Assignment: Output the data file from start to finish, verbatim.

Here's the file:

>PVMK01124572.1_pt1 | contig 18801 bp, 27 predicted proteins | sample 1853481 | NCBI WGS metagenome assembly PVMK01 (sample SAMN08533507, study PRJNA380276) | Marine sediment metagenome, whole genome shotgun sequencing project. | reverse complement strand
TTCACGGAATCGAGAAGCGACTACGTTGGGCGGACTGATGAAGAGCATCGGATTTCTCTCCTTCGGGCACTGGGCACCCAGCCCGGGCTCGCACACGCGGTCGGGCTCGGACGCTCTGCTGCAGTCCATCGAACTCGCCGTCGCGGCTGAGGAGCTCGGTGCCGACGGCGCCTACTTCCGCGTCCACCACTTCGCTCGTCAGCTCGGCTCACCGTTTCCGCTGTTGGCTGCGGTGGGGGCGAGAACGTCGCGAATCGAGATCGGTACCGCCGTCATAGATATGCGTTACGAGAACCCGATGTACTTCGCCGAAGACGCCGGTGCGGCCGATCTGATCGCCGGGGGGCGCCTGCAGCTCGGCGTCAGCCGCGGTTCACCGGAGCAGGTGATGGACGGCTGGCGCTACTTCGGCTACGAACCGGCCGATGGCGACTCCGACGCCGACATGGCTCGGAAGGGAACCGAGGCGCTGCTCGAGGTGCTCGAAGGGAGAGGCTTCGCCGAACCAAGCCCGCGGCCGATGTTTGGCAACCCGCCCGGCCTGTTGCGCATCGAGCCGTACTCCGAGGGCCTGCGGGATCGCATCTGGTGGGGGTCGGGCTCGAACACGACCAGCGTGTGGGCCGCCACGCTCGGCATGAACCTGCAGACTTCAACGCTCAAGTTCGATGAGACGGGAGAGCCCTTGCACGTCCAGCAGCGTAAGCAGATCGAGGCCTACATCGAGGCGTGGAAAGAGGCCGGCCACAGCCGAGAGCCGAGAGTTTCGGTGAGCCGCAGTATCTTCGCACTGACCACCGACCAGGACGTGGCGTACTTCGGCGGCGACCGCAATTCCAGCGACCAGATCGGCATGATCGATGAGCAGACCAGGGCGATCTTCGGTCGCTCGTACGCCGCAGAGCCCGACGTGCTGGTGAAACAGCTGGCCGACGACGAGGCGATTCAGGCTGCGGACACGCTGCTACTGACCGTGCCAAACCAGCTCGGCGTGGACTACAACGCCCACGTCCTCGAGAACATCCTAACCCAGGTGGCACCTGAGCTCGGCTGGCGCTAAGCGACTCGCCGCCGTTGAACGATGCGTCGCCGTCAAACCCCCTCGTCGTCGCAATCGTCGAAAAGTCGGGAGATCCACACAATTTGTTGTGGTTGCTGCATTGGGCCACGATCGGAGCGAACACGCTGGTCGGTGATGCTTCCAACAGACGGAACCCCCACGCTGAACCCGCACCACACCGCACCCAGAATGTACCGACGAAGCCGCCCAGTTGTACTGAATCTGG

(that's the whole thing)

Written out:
>PVMK01124572.1_pt1 | contig 18801 bp, 27 predicted proteins | sample 1853481 | NCBI WGS metagenome assembly PVMK01 (sample SAMN08533507, study PRJNA380276) | Marine sediment metagenome, whole genome shotgun sequencing project. | reverse complement strand
TTCACGGAATCGAGAAGCGACTACGTTGGGCGGACTGATGAAGAGCATCGGATTTCTCTCCTTCGGGCACTGGGCACCCAGCCCGGGCTCGCACACGCGGTCGGGCTCGGACGCTCTGCTGCAGTCCATCGAACTCGCCGTCGCGGCTGAGGAGCTCGGTGCCGACGGCGCCTACTTCCGCGTCCACCACTTCGCTCGTCAGCTCGGCTCACCGTTTCCGCTGTTGGCTGCGGTGGGGGCGAGAACGTCGCGAATCGAGATCGGTACCGCCGTCATAGATATGCGTTACGAGAACCCGATGTACTTCGCCGAAGACGCCGGTGCGGCCGATCTGATCGCCGGGGGGCGCCTGCAGCTCGGCGTCAGCCGCGGTTCACCGGAGCAGGTGATGGACGGCTGGCGCTACTTCGGCTACGAACCGGCCGATGGCGACTCCGACGCCGACATGGCTCGGAAGGGAACCGAGGCGCTGCTCGAGGTGCTCGAAGGGAGAGGCTTCGCCGAACCAAGCCCGCGGCCGATGTTTGGCAACCCGCCCGGCCTGTTGCGCATCGAGCCGTACTCCGAGGGCCTGCGGGATCGCATCTGGTGGGGGTCGGGCTCGAACACGACCAGCGTGTGGGCCGCCACGCTCGGCATGAACCTGCAGACTTCAACGCTCAAGTTCGATGAGACGGGAGAGCCCTTGCACGTCCAGCAGCGTAAGCAGATCGAGGCCTACATCGAGGCGTGGAAAGAGGCCGGCCACAGCCGAGAGCCGAGAGTTTCGGTGAGCCGCAGTATCTTCGCACTGACCACCGACCAGGACGTGGCGTACTTCGGCGGCGACCGCAATTCCAGCGACCAGATCGGCATGATCGATGAGCAGACCAGGGCGATCTTCGGTCGCTCGTACGCCGCAGAGCCCGACGTGCTGGTGAAACAGCTGGCCGACGACGAGGCGATTCAGGCTGCGGACACGCTGCTACTGACCGTGCCAAACCAGCTCGGCGTGGACTACAACGCCCACGTCCTCGAGAACATCCTAACCCAGGTGGCACCTGAGCTCGGCTGGCGCTAAGCGACTCGCCGCCGTTGAACGATGCGTCGCCGTCAAACCCCCTCGTCGTCGCAATCGTCGAAAAGTCGGGAGATCCACACAATTTGTTGTGGTTGCTGCATTGGGCCACGATCGGAGCGAACACGCTGGTCGGTGATGCTTCCAACAGACGGAACCCCCACGCTGAACCCGCACCACACCGCACCCAGAATGTACCGACGAAGCCGCCCAGTTGTACTGAATCTGG